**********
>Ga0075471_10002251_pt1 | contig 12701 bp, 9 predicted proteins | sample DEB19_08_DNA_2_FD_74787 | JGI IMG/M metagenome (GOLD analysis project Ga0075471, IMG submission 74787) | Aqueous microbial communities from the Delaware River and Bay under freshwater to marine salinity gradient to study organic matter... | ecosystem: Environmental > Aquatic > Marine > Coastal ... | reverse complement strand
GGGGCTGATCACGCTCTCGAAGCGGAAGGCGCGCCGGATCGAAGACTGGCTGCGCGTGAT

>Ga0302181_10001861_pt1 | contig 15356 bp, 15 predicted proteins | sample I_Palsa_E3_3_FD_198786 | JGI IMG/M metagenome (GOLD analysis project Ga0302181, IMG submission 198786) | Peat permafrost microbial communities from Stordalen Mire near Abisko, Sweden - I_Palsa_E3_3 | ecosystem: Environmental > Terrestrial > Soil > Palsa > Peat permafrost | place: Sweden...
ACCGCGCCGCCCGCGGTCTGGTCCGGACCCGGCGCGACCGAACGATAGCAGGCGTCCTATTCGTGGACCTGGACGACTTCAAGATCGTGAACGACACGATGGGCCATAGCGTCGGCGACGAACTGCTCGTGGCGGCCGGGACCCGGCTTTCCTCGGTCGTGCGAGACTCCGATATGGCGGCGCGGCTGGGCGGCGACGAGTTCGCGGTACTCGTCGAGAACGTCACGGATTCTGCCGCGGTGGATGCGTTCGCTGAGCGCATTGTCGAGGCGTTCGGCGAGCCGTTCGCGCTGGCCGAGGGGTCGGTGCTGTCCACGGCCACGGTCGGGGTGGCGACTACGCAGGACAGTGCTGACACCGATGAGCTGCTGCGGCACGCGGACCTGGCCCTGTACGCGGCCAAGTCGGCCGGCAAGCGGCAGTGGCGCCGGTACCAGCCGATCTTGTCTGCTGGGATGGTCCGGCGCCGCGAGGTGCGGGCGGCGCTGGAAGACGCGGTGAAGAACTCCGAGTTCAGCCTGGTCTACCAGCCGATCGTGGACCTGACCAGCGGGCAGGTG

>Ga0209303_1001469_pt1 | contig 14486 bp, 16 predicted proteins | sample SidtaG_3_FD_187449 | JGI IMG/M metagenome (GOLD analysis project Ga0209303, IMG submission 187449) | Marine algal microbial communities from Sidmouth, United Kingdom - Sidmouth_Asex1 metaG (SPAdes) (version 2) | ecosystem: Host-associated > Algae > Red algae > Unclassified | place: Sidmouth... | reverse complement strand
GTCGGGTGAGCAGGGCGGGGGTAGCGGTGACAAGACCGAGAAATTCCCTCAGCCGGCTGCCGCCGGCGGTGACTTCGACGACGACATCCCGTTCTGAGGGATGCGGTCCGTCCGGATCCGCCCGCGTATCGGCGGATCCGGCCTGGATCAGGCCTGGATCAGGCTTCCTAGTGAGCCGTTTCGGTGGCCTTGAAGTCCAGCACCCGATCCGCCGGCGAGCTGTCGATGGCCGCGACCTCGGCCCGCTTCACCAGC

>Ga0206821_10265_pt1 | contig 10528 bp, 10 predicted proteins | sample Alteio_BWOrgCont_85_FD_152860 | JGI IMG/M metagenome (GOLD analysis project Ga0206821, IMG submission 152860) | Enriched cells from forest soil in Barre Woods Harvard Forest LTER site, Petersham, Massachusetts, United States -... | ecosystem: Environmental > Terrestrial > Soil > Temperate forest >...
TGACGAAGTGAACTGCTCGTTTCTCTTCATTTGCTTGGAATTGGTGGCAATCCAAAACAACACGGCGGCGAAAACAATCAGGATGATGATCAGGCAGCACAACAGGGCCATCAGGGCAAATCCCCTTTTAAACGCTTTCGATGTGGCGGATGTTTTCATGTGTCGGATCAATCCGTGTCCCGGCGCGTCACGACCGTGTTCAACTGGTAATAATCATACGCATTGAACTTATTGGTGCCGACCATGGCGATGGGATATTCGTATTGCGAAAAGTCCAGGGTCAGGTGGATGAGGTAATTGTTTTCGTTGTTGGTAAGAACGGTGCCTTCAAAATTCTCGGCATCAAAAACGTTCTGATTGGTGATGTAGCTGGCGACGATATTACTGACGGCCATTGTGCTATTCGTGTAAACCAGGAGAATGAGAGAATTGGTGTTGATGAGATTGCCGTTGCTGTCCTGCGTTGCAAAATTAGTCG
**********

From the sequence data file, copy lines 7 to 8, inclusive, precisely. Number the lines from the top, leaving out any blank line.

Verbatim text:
>Ga0206821_10265_pt1 | contig 10528 bp, 10 predicted proteins | sample Alteio_BWOrgCont_85_FD_152860 | JGI IMG/M metagenome (GOLD analysis project Ga0206821, IMG submission 152860) | Enriched cells from forest soil in Barre Woods Harvard Forest LTER site, Petersham, Massachusetts, United States -... | ecosystem: Environmental > Terrestrial > Soil > Temperate forest >...
TGACGAAGTGAACTGCTCGTTTCTCTTCATTTGCTTGGAATTGGTGGCAATCCAAAACAACACGGCGGCGAAAACAATCAGGATGATGATCAGGCAGCACAACAGGGCCATCAGGGCAAATCCCCTTTTAAACGCTTTCGATGTGGCGGATGTTTTCATGTGTCGGATCAATCCGTGTCCCGGCGCGTCACGACCGTGTTCAACTGGTAATAATCATACGCATTGAACTTATTGGTGCCGACCATGGCGATGGGATATTCGTATTGCGAAAAGTCCAGGGTCAGGTGGATGAGGTAATTGTTTTCGTTGTTGGTAAGAACGGTGCCTTCAAAATTCTCGGCATCAAAAACGTTCTGATTGGTGATGTAGCTGGCGACGATATTACTGACGGCCATTGTGCTATTCGTGTAAACCAGGAGAATGAGAGAATTGGTGTTGATGAGATTGCCGTTGCTGTCCTGCGTTGCAAAATTAGTCG